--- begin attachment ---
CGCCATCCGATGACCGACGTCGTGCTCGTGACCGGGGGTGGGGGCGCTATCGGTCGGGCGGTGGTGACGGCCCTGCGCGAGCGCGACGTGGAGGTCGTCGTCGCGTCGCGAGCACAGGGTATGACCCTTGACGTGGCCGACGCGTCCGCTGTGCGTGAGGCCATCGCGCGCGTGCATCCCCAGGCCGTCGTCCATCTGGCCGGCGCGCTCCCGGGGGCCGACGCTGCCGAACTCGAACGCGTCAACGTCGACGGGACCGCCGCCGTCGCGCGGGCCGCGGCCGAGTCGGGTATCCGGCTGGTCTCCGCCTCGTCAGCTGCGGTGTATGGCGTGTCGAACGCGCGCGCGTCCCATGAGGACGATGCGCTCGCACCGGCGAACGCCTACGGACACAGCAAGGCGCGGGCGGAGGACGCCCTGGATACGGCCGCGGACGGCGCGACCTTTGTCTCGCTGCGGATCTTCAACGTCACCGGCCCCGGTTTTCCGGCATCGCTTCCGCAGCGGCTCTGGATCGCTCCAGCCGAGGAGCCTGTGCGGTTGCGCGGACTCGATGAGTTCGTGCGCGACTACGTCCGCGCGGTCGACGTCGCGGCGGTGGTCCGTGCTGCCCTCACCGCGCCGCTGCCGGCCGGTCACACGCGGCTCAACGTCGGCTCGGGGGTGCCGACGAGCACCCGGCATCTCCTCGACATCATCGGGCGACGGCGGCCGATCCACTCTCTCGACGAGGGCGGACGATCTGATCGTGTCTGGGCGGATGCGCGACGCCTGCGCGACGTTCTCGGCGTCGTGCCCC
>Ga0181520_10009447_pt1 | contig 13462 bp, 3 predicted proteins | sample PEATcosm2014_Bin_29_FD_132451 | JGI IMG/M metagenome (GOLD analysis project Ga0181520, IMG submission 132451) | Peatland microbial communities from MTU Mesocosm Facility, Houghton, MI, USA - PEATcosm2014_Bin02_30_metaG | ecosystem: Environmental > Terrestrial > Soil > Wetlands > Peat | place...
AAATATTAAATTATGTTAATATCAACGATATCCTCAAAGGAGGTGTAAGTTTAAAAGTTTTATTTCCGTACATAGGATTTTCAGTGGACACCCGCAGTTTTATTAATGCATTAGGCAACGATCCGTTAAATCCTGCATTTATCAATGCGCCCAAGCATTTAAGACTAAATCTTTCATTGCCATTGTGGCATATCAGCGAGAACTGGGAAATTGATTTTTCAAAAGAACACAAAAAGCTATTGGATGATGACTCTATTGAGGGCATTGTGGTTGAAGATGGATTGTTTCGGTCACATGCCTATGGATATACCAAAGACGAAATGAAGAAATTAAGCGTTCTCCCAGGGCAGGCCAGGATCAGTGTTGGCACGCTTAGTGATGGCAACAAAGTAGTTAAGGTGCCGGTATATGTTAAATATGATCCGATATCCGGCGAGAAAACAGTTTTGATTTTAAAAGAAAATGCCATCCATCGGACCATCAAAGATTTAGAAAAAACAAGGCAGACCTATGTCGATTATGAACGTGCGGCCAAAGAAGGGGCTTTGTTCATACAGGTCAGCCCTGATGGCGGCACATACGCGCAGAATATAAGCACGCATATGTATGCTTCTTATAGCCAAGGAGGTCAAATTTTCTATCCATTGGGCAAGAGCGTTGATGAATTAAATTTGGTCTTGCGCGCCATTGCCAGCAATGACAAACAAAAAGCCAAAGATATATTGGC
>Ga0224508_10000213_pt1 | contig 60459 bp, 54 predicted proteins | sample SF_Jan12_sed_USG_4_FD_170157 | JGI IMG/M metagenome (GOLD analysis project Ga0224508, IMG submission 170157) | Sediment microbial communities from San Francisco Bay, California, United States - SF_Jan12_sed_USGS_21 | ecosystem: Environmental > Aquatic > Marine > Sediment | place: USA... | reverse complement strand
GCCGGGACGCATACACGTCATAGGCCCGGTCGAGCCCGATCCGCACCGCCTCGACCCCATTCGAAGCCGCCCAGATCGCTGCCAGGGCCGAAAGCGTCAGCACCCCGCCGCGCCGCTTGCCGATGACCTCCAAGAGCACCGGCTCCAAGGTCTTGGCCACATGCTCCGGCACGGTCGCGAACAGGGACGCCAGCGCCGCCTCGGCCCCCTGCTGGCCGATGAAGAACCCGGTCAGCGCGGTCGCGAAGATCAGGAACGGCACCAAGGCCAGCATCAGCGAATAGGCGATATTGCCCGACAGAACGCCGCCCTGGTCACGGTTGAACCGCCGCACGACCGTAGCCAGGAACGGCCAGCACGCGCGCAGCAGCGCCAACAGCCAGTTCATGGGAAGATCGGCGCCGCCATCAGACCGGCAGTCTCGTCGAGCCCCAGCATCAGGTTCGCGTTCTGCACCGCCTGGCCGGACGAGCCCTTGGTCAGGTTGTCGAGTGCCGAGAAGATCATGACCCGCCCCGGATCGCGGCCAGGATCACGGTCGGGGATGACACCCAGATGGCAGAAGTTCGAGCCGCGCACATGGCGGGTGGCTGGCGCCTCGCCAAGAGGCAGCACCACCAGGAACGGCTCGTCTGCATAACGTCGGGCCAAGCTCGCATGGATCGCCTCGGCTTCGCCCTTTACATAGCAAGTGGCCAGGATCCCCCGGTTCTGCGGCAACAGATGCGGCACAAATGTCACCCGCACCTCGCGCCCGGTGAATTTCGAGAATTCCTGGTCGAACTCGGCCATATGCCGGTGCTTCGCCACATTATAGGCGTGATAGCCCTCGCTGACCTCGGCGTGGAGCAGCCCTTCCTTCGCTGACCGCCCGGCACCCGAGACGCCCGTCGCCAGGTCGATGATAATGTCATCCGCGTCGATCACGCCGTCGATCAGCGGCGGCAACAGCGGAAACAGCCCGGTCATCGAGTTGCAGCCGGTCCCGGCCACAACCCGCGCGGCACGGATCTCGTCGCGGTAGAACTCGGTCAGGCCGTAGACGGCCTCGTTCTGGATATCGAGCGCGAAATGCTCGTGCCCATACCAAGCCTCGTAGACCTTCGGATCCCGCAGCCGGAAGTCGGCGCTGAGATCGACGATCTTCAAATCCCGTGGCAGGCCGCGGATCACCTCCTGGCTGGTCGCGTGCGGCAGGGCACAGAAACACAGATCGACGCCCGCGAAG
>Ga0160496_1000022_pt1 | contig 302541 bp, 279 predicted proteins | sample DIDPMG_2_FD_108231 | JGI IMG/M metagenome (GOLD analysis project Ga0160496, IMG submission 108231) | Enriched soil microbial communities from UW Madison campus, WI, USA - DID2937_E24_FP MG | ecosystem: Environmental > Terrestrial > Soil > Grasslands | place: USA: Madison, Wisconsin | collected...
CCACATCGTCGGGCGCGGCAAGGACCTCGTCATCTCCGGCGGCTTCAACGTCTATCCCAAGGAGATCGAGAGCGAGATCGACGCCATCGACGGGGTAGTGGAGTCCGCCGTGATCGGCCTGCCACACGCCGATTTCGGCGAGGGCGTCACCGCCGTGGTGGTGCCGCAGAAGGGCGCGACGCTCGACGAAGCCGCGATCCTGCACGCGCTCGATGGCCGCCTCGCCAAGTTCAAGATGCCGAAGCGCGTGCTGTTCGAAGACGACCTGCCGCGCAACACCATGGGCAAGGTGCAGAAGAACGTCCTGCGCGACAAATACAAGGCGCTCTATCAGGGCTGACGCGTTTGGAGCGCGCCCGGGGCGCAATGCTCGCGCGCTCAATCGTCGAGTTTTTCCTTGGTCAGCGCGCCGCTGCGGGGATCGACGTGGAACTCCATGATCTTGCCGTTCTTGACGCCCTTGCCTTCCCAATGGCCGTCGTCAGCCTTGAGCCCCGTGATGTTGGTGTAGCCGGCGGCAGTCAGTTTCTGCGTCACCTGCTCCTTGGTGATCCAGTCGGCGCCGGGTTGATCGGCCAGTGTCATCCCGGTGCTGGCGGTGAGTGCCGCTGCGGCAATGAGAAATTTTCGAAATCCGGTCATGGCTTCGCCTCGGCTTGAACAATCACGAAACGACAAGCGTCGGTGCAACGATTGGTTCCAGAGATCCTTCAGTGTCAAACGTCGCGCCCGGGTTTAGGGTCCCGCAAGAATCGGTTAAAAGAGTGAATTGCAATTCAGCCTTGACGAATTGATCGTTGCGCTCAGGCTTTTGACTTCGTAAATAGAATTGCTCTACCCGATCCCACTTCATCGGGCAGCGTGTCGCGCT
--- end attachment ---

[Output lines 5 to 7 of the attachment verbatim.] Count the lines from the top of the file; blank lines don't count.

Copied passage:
GCCGGGACGCATACACGTCATAGGCCCGGTCGAGCCCGATCCGCACCGCCTCGACCCCATTCGAAGCCGCCCAGATCGCTGCCAGGGCCGAAAGCGTCAGCACCCCGCCGCGCCGCTTGCCGATGACCTCCAAGAGCACCGGCTCCAAGGTCTTGGCCACATGCTCCGGCACGGTCGCGAACAGGGACGCCAGCGCCGCCTCGGCCCCCTGCTGGCCGATGAAGAACCCGGTCAGCGCGGTCGCGAAGATCAGGAACGGCACCAAGGCCAGCATCAGCGAATAGGCGATATTGCCCGACAGAACGCCGCCCTGGTCACGGTTGAACCGCCGCACGACCGTAGCCAGGAACGGCCAGCACGCGCGCAGCAGCGCCAACAGCCAGTTCATGGGAAGATCGGCGCCGCCATCAGACCGGCAGTCTCGTCGAGCCCCAGCATCAGGTTCGCGTTCTGCACCGCCTGGCCGGACGAGCCCTTGGTCAGGTTGTCGAGTGCCGAGAAGATCATGACCCGCCCCGGATCGCGGCCAGGATCACGGTCGGGGATGACACCCAGATGGCAGAAGTTCGAGCCGCGCACATGGCGGGTGGCTGGCGCCTCGCCAAGAGGCAGCACCACCAGGAACGGCTCGTCTGCATAACGTCGGGCCAAGCTCGCATGGATCGCCTCGGCTTCGCCCTTTACATAGCAAGTGGCCAGGATCCCCCGGTTCTGCGGCAACAGATGCGGCACAAATGTCACCCGCACCTCGCGCCCGGTGAATTTCGAGAATTCCTGGTCGAACTCGGCCATATGCCGGTGCTTCGCCACATTATAGGCGTGATAGCCCTCGCTGACCTCGGCGTGGAGCAGCCCTTCCTTCGCTGACCGCCCGGCACCCGAGACGCCCGTCGCCAGGTCGATGATAATGTCATCCGCGTCGATCACGCCGTCGATCAGCGGCGGCAACAGCGGAAACAGCCCGGTCATCGAGTTGCAGCCGGTCCCGGCCACAACCCGCGCGGCACGGATCTCGTCGCGGTAGAACTCGGTCAGGCCGTAGACGGCCTCGTTCTGGATATCGAGCGCGAAATGCTCGTGCCCATACCAAGCCTCGTAGACCTTCGGATCCCGCAGCCGGAAGTCGGCGCTGAGATCGACGATCTTCAAATCCCGTGGCAGGCCGCGGATCACCTCCTGGCTGGTCGCGTGCGGCAGGGCACAGAAACACAGATCGACGCCCGCGAAG
>Ga0160496_1000022_pt1 | contig 302541 bp, 279 predicted proteins | sample DIDPMG_2_FD_108231 | JGI IMG/M metagenome (GOLD analysis project Ga0160496, IMG submission 108231) | Enriched soil microbial communities from UW Madison campus, WI, USA - DID2937_E24_FP MG | ecosystem: Environmental > Terrestrial > Soil > Grasslands | place: USA: Madison, Wisconsin | collected...
CCACATCGTCGGGCGCGGCAAGGACCTCGTCATCTCCGGCGGCTTCAACGTCTATCCCAAGGAGATCGAGAGCGAGATCGACGCCATCGACGGGGTAGTGGAGTCCGCCGTGATCGGCCTGCCACACGCCGATTTCGGCGAGGGCGTCACCGCCGTGGTGGTGCCGCAGAAGGGCGCGACGCTCGACGAAGCCGCGATCCTGCACGCGCTCGATGGCCGCCTCGCCAAGTTCAAGATGCCGAAGCGCGTGCTGTTCGAAGACGACCTGCCGCGCAACACCATGGGCAAGGTGCAGAAGAACGTCCTGCGCGACAAATACAAGGCGCTCTATCAGGGCTGACGCGTTTGGAGCGCGCCCGGGGCGCAATGCTCGCGCGCTCAATCGTCGAGTTTTTCCTTGGTCAGCGCGCCGCTGCGGGGATCGACGTGGAACTCCATGATCTTGCCGTTCTTGACGCCCTTGCCTTCCCAATGGCCGTCGTCAGCCTTGAGCCCCGTGATGTTGGTGTAGCCGGCGGCAGTCAGTTTCTGCGTCACCTGCTCCTTGGTGATCCAGTCGGCGCCGGGTTGATCGGCCAGTGTCATCCCGGTGCTGGCGGTGAGTGCCGCTGCGGCAATGAGAAATTTTCGAAATCCGGTCATGGCTTCGCCTCGGCTTGAACAATCACGAAACGACAAGCGTCGGTGCAACGATTGGTTCCAGAGATCCTTCAGTGTCAAACGTCGCGCCCGGGTTTAGGGTCCCGCAAGAATCGGTTAAAAGAGTGAATTGCAATTCAGCCTTGACGAATTGATCGTTGCGCTCAGGCTTTTGACTTCGTAAATAGAATTGCTCTACCCGATCCCACTTCATCGGGCAGCGTGTCGCGCT